Note: There is no video solution to this problem.

First we find the eigenvalues:
\begin{align*}
0&=
\det
\begin{pmatrix}
3-\lambda & 0 & -6\\
-6 & -3-\lambda &6\\
0 & 0 & -3-\lambda
\end{pmatrix}\\[4mm]
&=(3-\lambda)\det\begin{pmatrix}-3-\lambda &6\\0&-3-\lambda\end{pmatrix}
-6\det\begin{pmatrix}-6 & -3-\lambda\\0 & 0\end{pmatrix}\\[4mm]
&=(3-\lambda)(\lambda+3)^2.
\end{align*}
So the eigenvalues are $$\lambda_{1,2} = -3$$ and $$\lambda_3 = 3$$. That is, $$-3$$ is an eigenvalue with algebraic multiplicity $$2$$. We first find the
eigenvectors associated to the eigenvalue $$-3$$:
\begin{align*}
\begin{pmatrix}
6&0&-6\\
-6&0&6\\
0&0&0
\end{pmatrix}
\sim
\begin{pmatrix}
1&0&-1\\
0&0&0\\
0&0&0
\end{pmatrix}.
\end{align*}
Then $$x_2=s$$ and $$x_3=t$$ are free. This says $$x_1 = x_3 = t$$ and $$x_2 = s$$. So any non–zero vector of the form:
\begin{align*}
\begin{pmatrix}
x_1\\x_2\\x_3
\end{pmatrix}
\begin{pmatrix}t\\s\\t\end{pmatrix}
=s\begin{pmatrix}0\\1\\0\end{pmatrix}
=t\begin{pmatrix}1\\0\\1\end{pmatrix}.
\end{align*}
So we take:
\begin{align*}
\boldsymbol{v}_1 = \begin{pmatrix}0\\1\\0\end{pmatrix},
\boldsymbol{v}_2 = \begin{pmatrix}1\\0\\1\end{pmatrix}.
\end{align*}

Now we find the eigenvector associated to $$3$$:
\begin{align*}
\begin{pmatrix}
0 & 0 & -6\\
-6 & -6 & 6\\
0 & 0 & -6
\end{pmatrix}
&\sim
\begin{pmatrix}
-6 & -6 & 6\\
0 & 0 & -6\\
0 & 0 & -6
\end{pmatrix}\\[4mm]
&\sim
\begin{pmatrix}
1 & 1 & 0\\
0 & 0 & 1\\
0 & 0 & 0
\end{pmatrix}.
\end{align*}
So $$x_1$$ and $$x_3$$ are basic variables and $$x_2=t$$ is free. This matrix says that $$x_1 = -x_2 = -t$$ and $$x_3=0$$ so any vector non–zero vector of the form:
\begin{align*}
\begin{pmatrix}x_1\\x_2\\x_2\end{pmatrix}
=\begin{pmatrix}-t\\t\\0\end{pmatrix}
=t\begin{pmatrix}-1\\1\\0\end{pmatrix}.
\end{align*}
So we take:
\begin{align*}
\boldsymbol{v}_3 = \begin{pmatrix}-1\\1\\0\end{pmatrix}.
\end{align*}

8. Find the eigenvalues and eigenvectors of the following matrix:
\begin{align*}
\begin{pmatrix}
0 & -1 & 1\\
-3 & 0 & 2\\
-5 & -3 & 5
\end{pmatrix}
\end{align*}

Note: There is no video solution to this problem.

First we find the eigenvalues:
\begin{align*}
0
&=\det\begin{pmatrix}
-\lambda & -1 & 1\\
-3 & -\lambda & 2\\
-5 & -3 & 5-\lambda
\end{pmatrix}
\\[4mm]&=-\lambda\det\begin{pmatrix}-\lambda & 2\\-3 & 5-\lambda\end{pmatrix}
+ \det\begin{pmatrix}-3&2\\-5&5-\lambda\end{pmatrix}
+ \det\begin{pmatrix}-3 & -\lambda\\-5 & -3\end{pmatrix}
\\[4mm]&=-\lambda(\lambda(\lambda - 5) + 6)
+ 3(\lambda-5) + 10
+ 9 - 5\lambda
\\&= \lambda(\lambda^2 - 5\lambda + 6)
- (-2\lambda +4)
\\&=\lambda(\lambda -3)(\lambda - 2) + 2(\lambda - 2)
\\&= (\lambda - 2)(\lambda^2 - 3\lambda +2)
\\&= (\lambda-2)(\lambda - 1)(\lambda - 2).
\end{align*}
So $$\lambda_1 = 1$$ and $$\lambda_{2,3} = 2$$. We find the eigenvectors associated to $$1$$ first:
\begin{align*}
\begin{pmatrix}
-1&-1&1\\
-3&-1&2\\
-5&-3&4
\end{pmatrix}
&\sim\begin{pmatrix}
1&1&-1\\
0&2&-1\\
0&2&-1
\end{pmatrix}
\\[4mm]&\sim
\begin{pmatrix}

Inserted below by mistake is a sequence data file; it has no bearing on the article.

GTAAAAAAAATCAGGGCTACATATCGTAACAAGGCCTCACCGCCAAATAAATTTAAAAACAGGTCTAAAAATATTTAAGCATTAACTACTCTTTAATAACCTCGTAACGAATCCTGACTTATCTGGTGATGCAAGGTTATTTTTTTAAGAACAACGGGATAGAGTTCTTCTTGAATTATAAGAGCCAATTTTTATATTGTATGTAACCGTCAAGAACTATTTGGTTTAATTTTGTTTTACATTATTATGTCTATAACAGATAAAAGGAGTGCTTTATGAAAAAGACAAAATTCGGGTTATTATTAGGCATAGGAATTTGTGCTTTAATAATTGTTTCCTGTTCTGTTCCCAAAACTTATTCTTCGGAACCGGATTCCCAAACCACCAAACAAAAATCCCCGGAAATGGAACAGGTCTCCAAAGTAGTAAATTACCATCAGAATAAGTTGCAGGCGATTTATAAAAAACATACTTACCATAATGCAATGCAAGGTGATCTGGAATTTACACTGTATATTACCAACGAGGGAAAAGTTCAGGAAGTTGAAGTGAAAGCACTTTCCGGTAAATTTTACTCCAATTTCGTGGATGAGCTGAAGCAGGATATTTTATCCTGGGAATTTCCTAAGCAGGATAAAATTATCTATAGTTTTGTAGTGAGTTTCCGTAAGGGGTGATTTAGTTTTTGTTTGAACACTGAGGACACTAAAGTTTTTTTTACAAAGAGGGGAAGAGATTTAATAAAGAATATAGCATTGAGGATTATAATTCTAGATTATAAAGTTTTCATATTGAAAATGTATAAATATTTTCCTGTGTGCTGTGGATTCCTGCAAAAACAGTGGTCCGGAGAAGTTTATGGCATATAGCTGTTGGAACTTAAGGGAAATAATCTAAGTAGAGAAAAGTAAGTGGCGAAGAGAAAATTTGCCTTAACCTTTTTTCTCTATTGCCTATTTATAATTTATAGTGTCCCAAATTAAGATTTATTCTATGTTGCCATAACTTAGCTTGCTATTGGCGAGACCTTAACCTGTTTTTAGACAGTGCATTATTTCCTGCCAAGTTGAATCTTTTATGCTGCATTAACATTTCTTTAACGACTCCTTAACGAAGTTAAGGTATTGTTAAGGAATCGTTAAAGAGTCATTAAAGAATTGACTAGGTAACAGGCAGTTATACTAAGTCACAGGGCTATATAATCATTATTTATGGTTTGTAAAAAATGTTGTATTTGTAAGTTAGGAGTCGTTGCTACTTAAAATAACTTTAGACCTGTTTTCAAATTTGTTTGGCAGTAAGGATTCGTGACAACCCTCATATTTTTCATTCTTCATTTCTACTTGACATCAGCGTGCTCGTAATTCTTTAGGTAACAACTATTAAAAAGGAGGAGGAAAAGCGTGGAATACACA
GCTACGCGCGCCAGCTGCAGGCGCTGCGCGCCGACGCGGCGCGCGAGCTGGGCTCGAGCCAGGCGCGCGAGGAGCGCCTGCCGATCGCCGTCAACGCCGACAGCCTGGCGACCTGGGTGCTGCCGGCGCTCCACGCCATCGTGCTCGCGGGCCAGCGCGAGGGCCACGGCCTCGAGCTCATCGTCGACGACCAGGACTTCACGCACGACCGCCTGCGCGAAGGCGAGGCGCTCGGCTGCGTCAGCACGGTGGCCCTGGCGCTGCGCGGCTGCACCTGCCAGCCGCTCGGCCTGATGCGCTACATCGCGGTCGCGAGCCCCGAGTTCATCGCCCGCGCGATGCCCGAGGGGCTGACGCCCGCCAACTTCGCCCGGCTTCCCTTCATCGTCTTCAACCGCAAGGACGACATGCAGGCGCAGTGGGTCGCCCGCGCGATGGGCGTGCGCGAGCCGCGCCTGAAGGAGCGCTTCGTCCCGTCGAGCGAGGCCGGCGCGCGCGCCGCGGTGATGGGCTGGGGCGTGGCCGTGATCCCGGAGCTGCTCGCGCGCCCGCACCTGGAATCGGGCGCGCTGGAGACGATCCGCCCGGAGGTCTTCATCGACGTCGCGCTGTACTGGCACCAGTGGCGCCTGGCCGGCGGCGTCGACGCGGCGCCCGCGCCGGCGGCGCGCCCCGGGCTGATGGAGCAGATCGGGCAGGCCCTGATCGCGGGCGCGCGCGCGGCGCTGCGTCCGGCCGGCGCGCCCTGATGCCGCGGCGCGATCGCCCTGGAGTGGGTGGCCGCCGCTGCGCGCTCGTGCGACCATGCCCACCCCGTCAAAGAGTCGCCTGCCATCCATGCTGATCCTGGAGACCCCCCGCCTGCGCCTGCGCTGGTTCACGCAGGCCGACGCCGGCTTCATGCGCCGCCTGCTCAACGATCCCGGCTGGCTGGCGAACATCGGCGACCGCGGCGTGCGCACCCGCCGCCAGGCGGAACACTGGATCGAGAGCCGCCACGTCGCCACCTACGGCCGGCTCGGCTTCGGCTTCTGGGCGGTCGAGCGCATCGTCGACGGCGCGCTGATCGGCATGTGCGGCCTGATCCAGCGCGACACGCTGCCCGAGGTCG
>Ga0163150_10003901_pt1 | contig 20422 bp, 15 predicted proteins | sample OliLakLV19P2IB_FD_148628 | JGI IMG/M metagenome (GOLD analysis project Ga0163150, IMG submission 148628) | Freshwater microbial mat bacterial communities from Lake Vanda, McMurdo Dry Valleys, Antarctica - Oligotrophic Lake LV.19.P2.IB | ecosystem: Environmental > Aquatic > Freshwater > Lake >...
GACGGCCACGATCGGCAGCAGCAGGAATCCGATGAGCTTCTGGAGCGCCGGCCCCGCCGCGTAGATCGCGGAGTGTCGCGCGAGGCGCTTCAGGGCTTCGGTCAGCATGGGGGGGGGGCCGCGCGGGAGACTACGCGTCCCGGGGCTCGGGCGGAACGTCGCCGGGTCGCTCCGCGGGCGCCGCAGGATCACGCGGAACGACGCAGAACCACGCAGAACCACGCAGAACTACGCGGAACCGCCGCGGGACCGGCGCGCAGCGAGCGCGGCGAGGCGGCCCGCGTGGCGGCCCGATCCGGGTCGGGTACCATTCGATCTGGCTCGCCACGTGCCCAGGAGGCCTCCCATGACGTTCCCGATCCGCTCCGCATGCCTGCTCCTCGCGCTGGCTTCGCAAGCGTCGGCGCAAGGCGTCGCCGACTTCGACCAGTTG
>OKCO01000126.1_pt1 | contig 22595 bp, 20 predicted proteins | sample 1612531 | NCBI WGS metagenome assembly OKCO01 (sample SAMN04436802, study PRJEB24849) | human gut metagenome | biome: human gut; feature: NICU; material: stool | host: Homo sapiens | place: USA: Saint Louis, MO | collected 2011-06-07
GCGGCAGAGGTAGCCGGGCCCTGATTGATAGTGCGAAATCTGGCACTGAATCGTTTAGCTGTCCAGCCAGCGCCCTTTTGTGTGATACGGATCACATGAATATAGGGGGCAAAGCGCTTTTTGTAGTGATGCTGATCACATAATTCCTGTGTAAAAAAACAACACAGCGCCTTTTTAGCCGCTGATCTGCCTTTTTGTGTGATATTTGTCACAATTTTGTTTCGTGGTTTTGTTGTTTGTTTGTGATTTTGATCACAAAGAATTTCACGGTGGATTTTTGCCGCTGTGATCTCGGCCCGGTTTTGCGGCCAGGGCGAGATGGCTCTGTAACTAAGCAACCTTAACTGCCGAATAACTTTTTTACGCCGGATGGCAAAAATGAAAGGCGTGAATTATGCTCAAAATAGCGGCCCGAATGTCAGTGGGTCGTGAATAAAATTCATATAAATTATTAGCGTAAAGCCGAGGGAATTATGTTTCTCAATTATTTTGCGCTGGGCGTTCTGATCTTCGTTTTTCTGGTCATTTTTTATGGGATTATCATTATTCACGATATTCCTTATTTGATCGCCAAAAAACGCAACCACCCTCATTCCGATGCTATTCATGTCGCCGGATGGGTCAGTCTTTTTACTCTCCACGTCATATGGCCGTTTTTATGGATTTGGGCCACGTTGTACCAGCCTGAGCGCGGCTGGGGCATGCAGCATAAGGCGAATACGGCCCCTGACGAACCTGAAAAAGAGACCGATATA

1&1&-1\\
0&2&-1\\
0&0&0
\end{pmatrix}
\\[4mm]&\sim
\begin{pmatrix}
1&0&-1/2\\
0&1&-1/2\\
0&0&0
\end{pmatrix}.
\end{align*}
So, $$x_1$$ and $$x_2$$ are basic and $$x_3 = t$$ is free. Then any non–zero vector of the form:
\begin{align*}
\begin{pmatrix}x_1\\x_2\\x_3\end{pmatrix}
=\begin{pmatrix}-t/2\\-t/2\\t\end{pmatrix}
=t\begin{pmatrix}-1/2\\-1/2\\1\end{pmatrix}.
\end{align*}
So we can take:
\begin{align*}
\boldsymbol{v}_1 = \begin{pmatrix}-1\\-1\\2\end{pmatrix}.
\end{align*}
Now for the eigenvalue $$2$$:
\begin{align*}
\begin{pmatrix}
-2 & -1 & 1\\
-3 & -2 & 2\\
-5 & -3 & 3
\end{pmatrix}
&\sim \begin{pmatrix}
1 & 1/2 & -1/2\\
-3 & -2 & 2\\
-5 & -3 & 3
\end{pmatrix}
\\[4mm]&\sim
\begin{pmatrix}
1 & 1/2 & -1/2\\
0 & -1/2 & 1/2\\
0 & -1/2 & 1/2
\end{pmatrix}
\\[4mm]&\sim\begin{pmatrix}
1 & 1/2 & -1/2\\
0 & 1 & -1\\
0 & 0 & 0
\end{pmatrix}
\\[4mm]&\sim
\begin{pmatrix}
1 & 0 & 0\\
0 & 1 & -1\\
0 & 0 & 0
\end{pmatrix}.
\end{align*}
So $$x_3=t$$ is free. So $$x_1=0$$ and $$x_2 = x_3 = t$$. So any non–zero vector of the form:
\begin{align*}
\begin{pmatrix}x_1\\x_2\\x_2\end{pmatrix}
=\begin{pmatrix}0\\t\\t\end{pmatrix}
=t\begin{pmatrix}0\\1\\1\end{pmatrix}.
\end{align*}
That is, we can take
\begin{align*}
\boldsymbol{v}_2 = \begin{pmatrix}0\\1\\1\end{pmatrix}.
\end{align*}
There is only one linearly independent eigenvector associated to $$2$$. So now we find an eigenvector by solving $$(M-2I)\boldsymbol{w} = \boldsymbol{v}_2$$. We do
this by row–reducing:
\begin{align*}
\left(\begin{array}{ccc|c}
-2 & -1 & 1 & 0\\
-3 & -2 & 2 & 1\\
-5 & -3 & 3 & 1
\end{array}\right)
&\sim \left(\begin{array}{ccc|c}
1 & 1/2 & -1/2 & 0\\
0 & -1/2 & 1/2 & 1\\
0 & -1/2 & 1/2 &1
\end{array}\right)
\\[4mm]&\sim \left(\begin{array}{ccc|c}
1 & 0 & 0 & 1\\
0 & -1/2 & 1/2 & 1\\
0 & 0 & 0 &0
\end{array}\right)
\\[4mm]&\sim\left(\begin{array}{ccc|c}
1 & 0 & 0 & 1\\
0 & 1 & -1 & -2\\
0 & 0 & 0 &0
\end{array}\right).
\end{align*}
So $$x_1$$ and $$x_2$$ are basic and $$x_3$$ are free. So $$x_1 = 1$$ and $$x_2 = -2 + x_3$$ and $$x_3 = t$$. So any non–zero vector of the form:
\begin{align*}
\begin{pmatrix}x_1\\x_2\\x_3\end{pmatrix}
&=\begin{pmatrix}1\\-2 + t\\t\end{pmatrix}
\\[4mm]&=\begin{pmatrix}1\\-2\\0\end{pmatrix}
+t\begin{pmatrix}0\\1\\1\end{pmatrix}.
\end{align*}
So we can take the generalized eigenvector to be:
\begin{align*}
\boldsymbol{w}=
\begin{pmatrix}1\\-2\\0\end{pmatrix}.
\end{align*}